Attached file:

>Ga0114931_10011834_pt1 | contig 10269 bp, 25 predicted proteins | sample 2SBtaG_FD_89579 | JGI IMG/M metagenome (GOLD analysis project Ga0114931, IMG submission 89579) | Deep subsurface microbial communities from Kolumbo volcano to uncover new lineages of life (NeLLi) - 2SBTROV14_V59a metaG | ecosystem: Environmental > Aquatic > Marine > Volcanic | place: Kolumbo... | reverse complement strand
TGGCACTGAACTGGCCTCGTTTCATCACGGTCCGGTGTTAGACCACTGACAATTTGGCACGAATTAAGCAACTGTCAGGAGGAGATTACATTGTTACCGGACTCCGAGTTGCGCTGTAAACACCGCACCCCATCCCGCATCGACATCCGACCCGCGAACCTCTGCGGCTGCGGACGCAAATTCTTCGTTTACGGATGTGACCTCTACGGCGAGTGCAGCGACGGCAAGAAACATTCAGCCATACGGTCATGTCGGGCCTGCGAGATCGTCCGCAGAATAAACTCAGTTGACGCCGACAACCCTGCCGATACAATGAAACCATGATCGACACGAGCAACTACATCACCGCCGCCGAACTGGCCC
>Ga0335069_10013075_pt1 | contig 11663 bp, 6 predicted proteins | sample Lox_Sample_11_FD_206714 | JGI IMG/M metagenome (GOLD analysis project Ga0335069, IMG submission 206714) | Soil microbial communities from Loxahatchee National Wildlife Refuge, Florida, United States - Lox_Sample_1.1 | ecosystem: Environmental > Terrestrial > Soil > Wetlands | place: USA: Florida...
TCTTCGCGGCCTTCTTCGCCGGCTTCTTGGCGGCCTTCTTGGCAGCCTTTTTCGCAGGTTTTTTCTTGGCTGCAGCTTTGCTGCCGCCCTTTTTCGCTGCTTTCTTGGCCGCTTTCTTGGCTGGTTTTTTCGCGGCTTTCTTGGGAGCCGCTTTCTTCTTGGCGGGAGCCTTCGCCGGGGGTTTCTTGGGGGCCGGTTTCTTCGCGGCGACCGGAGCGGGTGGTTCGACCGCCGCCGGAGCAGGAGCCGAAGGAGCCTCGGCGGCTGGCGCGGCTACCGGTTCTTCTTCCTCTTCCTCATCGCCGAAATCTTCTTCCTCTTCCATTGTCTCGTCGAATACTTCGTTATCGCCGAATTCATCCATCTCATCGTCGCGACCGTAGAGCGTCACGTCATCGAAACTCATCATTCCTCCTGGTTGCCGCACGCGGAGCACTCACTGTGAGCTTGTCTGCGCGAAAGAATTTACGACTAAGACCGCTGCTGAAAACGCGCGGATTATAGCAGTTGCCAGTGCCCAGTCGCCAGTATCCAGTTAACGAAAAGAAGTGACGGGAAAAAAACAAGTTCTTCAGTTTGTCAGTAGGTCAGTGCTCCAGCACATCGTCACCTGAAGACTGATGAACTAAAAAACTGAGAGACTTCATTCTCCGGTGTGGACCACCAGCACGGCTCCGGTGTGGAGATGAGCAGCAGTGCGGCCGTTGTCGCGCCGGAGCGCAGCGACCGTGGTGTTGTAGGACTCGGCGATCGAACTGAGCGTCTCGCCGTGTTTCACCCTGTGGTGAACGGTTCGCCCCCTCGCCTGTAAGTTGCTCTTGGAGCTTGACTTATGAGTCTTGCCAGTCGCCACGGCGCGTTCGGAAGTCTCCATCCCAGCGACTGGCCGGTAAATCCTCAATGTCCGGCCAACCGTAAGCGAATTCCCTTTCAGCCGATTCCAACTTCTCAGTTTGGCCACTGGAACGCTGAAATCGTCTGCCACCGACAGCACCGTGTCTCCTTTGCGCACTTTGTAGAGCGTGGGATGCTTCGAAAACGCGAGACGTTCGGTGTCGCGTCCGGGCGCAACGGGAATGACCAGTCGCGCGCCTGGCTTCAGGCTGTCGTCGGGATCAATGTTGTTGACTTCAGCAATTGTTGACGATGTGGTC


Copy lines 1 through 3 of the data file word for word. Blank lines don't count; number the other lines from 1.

>Ga0114931_10011834_pt1 | contig 10269 bp, 25 predicted proteins | sample 2SBtaG_FD_89579 | JGI IMG/M metagenome (GOLD analysis project Ga0114931, IMG submission 89579) | Deep subsurface microbial communities from Kolumbo volcano to uncover new lineages of life (NeLLi) - 2SBTROV14_V59a metaG | ecosystem: Environmental > Aquatic > Marine > Volcanic | place: Kolumbo... | reverse complement strand
TGGCACTGAACTGGCCTCGTTTCATCACGGTCCGGTGTTAGACCACTGACAATTTGGCACGAATTAAGCAACTGTCAGGAGGAGATTACATTGTTACCGGACTCCGAGTTGCGCTGTAAACACCGCACCCCATCCCGCATCGACATCCGACCCGCGAACCTCTGCGGCTGCGGACGCAAATTCTTCGTTTACGGATGTGACCTCTACGGCGAGTGCAGCGACGGCAAGAAACATTCAGCCATACGGTCATGTCGGGCCTGCGAGATCGTCCGCAGAATAAACTCAGTTGACGCCGACAACCCTGCCGATACAATGAAACCATGATCGACACGAGCAACTACATCACCGCCGCCGAACTGGCCC
>Ga0335069_10013075_pt1 | contig 11663 bp, 6 predicted proteins | sample Lox_Sample_11_FD_206714 | JGI IMG/M metagenome (GOLD analysis project Ga0335069, IMG submission 206714) | Soil microbial communities from Loxahatchee National Wildlife Refuge, Florida, United States - Lox_Sample_1.1 | ecosystem: Environmental > Terrestrial > Soil > Wetlands | place: USA: Florida...